Having said that, I still think she's pretty awesome.

    If I had the Power Ghouls dolls, I'd probably leave them in the box. They're already posed so dramatically & the box artwork just looks so cool.

    1. I'm so coveting GNO Spectra at the moment! Can't wait til she hits my local shelves. She's really something!

      I love the way the dolls were posed in the boxes -- very fitting for their superhero theme. But it's virtually impossible for me to leave a doll in the box!

  3. i agree with you... this line is one of my favorites to date !! it is really bugging me that i wont have the chance to have DF ghoulia and PG wydowna to add to it, but i cant wait to see the continuation of the story but really when you think about it PG wydowna is in PG spectras comic stealing the collar of chaos and i think to actually get the whole story you have to have PG wydowna because in the comics thus far DF ghoulia is gathering everyone together for a major and cool event !! it is very smart of mattel (advertising wise) to release special exclusives for SDCC because it creates that hype but all in all wouldn't mattel benefit more from a wide release of these dolls because in this situation mattel is only getting money from the scalpers and the select few and then the scalpers are the ones making the money so where does mattel benefit in that ? anyways i have noticed that mattel has made one super hero PG and one villain PG an SDCC exclusive !! VERY SMART it makes you buy the others in that PG line and then wish you had the exclusives to complete the group !!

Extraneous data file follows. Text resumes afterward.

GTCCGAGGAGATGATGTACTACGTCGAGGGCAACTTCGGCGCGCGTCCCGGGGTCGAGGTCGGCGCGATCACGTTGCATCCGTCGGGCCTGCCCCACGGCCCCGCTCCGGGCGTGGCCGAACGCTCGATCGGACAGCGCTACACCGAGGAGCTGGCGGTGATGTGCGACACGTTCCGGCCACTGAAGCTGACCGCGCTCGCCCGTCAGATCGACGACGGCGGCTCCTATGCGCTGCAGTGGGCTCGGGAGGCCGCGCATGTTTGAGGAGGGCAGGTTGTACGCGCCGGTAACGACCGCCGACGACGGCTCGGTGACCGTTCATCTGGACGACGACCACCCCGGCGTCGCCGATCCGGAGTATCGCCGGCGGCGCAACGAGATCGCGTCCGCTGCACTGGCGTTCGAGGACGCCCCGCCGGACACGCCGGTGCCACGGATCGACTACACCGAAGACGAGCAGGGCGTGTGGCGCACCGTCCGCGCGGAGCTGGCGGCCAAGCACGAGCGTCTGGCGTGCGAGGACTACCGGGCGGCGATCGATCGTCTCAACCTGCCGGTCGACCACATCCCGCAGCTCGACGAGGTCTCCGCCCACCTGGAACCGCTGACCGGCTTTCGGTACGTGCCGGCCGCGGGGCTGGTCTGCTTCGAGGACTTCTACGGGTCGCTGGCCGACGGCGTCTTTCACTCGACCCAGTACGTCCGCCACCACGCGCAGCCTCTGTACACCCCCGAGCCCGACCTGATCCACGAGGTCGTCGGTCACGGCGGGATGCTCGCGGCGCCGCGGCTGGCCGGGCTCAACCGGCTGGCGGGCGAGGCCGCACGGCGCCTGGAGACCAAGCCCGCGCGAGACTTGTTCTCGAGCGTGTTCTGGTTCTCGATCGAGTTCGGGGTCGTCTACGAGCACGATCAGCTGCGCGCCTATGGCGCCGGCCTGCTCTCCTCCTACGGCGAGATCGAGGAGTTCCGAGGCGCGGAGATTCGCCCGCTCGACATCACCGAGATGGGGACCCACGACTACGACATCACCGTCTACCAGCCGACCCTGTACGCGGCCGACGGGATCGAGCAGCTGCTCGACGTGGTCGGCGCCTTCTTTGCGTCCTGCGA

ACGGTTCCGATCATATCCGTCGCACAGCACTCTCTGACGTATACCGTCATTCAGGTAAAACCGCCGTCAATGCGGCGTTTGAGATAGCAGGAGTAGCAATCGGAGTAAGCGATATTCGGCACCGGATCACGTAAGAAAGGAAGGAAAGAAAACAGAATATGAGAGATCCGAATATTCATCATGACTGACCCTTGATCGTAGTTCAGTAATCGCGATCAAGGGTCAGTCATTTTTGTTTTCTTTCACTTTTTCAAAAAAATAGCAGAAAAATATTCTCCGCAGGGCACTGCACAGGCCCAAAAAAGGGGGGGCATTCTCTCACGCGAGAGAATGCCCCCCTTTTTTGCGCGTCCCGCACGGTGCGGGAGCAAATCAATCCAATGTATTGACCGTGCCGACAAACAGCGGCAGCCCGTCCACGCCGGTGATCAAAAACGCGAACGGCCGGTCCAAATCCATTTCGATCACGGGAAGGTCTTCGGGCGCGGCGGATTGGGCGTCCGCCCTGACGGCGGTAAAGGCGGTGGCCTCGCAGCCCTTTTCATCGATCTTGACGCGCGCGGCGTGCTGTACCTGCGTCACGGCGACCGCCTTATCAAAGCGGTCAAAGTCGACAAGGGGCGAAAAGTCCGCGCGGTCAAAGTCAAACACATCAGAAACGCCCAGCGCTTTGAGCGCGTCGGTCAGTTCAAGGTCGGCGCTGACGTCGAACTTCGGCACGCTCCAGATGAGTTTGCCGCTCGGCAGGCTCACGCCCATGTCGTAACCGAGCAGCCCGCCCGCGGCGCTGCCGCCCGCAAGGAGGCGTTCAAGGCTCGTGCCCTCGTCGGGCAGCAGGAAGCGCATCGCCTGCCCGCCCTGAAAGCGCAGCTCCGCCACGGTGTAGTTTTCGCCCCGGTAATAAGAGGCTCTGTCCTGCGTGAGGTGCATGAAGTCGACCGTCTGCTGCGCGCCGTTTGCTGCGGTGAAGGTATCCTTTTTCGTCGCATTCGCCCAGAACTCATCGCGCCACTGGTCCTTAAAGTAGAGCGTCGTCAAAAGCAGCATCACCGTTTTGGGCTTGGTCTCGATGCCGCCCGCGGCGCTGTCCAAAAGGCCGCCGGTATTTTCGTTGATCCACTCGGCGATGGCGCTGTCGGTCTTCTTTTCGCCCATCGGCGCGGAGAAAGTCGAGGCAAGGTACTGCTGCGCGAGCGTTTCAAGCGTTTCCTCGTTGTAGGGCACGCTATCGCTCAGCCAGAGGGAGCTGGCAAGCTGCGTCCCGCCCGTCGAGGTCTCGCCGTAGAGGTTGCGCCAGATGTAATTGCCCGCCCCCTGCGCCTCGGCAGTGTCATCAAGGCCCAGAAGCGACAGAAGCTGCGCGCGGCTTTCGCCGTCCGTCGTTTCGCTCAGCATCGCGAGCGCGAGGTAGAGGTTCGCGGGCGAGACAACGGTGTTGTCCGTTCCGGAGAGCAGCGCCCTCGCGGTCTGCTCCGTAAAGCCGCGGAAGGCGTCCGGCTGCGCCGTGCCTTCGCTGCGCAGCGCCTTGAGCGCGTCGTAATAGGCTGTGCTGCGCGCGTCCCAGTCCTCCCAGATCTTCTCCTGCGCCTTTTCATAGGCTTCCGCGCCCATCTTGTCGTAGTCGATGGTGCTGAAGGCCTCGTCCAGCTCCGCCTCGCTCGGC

1. I usually don't understand Mattel's tactics and can't even pretend to lol. I guess they have their reasons but I agree, Webarella should be a wide release. I still think Mattel should release a graphic novel telling Polterghoul's story -- I'd so be into that! They could use it to tie all the Power Ghouls stories together and flesh out the alternate universe they've created in the PG comics.